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Tanglewood Tales Nathaniel Hawthorne

The Dragon's Teeth.

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One morning, however, poor Thasus found that he had sprained his ankle, and could not possibly go a step farther.

"After a few days, to be sure," said he, mournfully, "I might make shift to hobble along with a stick. But that would only delay you, and perhaps hinder you from finding dear little Europa, after all your pains and trouble. Do you go forward, therefore, my beloved companions, and leave me to follow as I may."

"Thou hast been a true friend, dear Thasus," said Queen Telephassa, kissing his forehead. "Being neither my son, nor the brother of our lost Europa, thou hast shown thyself truer to me and her than Phoenix and Cilix did, whom we have left behind us. Without thy loving help, and that of my son Cadmus, my limbs could not have borne me half so far as this. Now, take thy rest, and be at peace. For--and it is the first time I have owned it to myself--I begin to question whether we shall ever find my beloved daughter in this world."

Saying this, the poor queen shed tears, because it was a grievous trial to the mother's heart to confess that her hopes were growing faint. From that day forward, Cadmus noticed that she never traveled with the same alacrity of spirit that had heretofore supported her. Her weight was heavier upon his arm.

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Before setting out, Cadmus helped Thasus build a bower; while Telephassa, being too infirm to give any great assistance, advised them how to fit it up and furnish it, so that it might be as comfortable as a hut of branches could. Thasus, however, did not spend all his days in this green bower. For it happened to him, as to Phoenix and Cilix, that other homeless people visited the spot, and liked it, and built themselves habitations in the neighborhood. So here, in the course of a few years, was another thriving city, with a red freestone palace in the center of it, where Thasus sat upon a throne, doing justice to the people, with a purple robe over his shoulders, a sceptre in his hand, and a crown upon his head. The inhabitants had made him king, not for the sake of any royal blood (for none was in his veins), but because Thasus was an upright, true-hearted, and courageous man, and therefore fit to rule.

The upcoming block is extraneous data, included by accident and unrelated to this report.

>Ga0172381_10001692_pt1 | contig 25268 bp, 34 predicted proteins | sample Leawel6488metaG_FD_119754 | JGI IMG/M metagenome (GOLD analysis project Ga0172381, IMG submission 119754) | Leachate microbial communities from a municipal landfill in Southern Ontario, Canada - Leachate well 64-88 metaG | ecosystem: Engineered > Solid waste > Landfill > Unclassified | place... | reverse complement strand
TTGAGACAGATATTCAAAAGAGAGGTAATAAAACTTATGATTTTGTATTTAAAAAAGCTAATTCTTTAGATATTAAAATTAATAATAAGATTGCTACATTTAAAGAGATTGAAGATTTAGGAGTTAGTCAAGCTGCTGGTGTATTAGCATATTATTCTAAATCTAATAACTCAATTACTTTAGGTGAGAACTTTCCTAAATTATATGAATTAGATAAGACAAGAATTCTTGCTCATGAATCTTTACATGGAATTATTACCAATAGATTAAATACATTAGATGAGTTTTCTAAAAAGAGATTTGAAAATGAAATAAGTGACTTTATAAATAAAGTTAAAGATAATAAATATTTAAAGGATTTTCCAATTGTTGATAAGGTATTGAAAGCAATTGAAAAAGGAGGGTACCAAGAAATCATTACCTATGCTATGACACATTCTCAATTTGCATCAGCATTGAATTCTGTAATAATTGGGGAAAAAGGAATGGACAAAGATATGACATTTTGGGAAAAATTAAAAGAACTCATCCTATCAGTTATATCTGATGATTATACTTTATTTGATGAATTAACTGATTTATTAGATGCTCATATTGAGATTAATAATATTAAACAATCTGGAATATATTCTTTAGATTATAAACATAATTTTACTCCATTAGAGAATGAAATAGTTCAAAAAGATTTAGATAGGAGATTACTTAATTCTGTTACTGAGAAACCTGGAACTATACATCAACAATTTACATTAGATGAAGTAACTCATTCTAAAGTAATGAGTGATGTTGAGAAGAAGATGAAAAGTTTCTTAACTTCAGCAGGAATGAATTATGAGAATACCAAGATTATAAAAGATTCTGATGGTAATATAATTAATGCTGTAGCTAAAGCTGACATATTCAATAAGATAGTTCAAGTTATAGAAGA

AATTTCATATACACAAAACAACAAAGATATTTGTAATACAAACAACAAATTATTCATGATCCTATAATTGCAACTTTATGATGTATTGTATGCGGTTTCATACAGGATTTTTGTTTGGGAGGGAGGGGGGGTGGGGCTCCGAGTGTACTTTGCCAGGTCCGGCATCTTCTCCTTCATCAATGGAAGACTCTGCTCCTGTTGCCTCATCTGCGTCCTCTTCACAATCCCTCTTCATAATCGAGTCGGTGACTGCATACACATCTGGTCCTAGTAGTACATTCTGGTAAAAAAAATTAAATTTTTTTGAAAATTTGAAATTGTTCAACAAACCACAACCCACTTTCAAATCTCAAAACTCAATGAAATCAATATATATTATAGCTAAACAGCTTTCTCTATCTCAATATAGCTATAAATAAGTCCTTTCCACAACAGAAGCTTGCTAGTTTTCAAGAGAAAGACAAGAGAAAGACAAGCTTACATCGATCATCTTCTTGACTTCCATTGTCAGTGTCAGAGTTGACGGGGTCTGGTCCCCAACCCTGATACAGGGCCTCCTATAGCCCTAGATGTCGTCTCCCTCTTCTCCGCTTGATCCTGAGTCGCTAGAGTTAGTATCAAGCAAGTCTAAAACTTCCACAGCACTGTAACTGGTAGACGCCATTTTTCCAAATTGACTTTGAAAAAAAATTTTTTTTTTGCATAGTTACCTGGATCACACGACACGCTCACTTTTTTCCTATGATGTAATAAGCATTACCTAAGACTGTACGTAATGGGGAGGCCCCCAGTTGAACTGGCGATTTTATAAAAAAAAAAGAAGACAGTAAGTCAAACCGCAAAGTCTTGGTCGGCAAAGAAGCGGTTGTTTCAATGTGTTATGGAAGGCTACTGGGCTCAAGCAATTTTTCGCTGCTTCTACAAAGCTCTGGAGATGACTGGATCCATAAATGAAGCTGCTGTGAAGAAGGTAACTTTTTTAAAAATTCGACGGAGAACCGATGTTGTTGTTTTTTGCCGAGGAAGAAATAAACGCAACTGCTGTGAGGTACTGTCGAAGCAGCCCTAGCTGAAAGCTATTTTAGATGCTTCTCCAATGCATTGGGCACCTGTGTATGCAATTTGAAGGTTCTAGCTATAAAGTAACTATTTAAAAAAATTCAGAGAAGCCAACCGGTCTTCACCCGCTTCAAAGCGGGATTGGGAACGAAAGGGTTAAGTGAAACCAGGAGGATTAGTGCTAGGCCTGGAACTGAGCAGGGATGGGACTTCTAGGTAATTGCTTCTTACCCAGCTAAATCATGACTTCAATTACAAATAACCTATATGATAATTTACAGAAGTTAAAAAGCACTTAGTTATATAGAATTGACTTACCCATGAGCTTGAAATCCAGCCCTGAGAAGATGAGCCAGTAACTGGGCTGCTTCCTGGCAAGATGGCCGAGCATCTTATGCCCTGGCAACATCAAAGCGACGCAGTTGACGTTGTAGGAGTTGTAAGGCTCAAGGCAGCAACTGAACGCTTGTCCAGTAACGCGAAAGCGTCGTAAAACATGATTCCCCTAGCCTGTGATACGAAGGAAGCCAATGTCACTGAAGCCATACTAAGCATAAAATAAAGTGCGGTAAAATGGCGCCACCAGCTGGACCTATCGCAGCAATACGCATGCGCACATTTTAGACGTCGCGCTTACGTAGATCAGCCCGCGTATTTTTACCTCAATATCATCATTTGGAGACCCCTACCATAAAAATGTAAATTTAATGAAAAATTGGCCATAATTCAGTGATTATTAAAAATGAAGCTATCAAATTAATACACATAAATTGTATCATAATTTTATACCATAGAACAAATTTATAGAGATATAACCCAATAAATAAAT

But when the affairs of his kingdom were all settled, King Thasus laid aside his purple robe and crown, and sceptre, and bade his worthiest subjects distribute justice to the people in his stead. Then, grasping the pilgrim's staff that had supported him so long, he set forth again, hoping still to discover some hoof-mark of the snow-white bull, some trace of the vanished child. He returned after a lengthened absence, and sat down wearily upon his throne. To his latest hour, nevertheless, King Thasus showed his true-hearted remembrance of Europa, by ordering that a fire should always be kept burning in his palace, and a bath steaming hot, and food ready to be served up, and a bed with snow-white sheets, in case the maiden should arrive, and require immediate refreshment. And, though Europa never came, the good Thasus had the blessings of many a poor traveler, who profited by the food and lodging which were meant for the little playmate of the king's boyhood.

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Tanglewood Tales
Nathaniel Hawthorne

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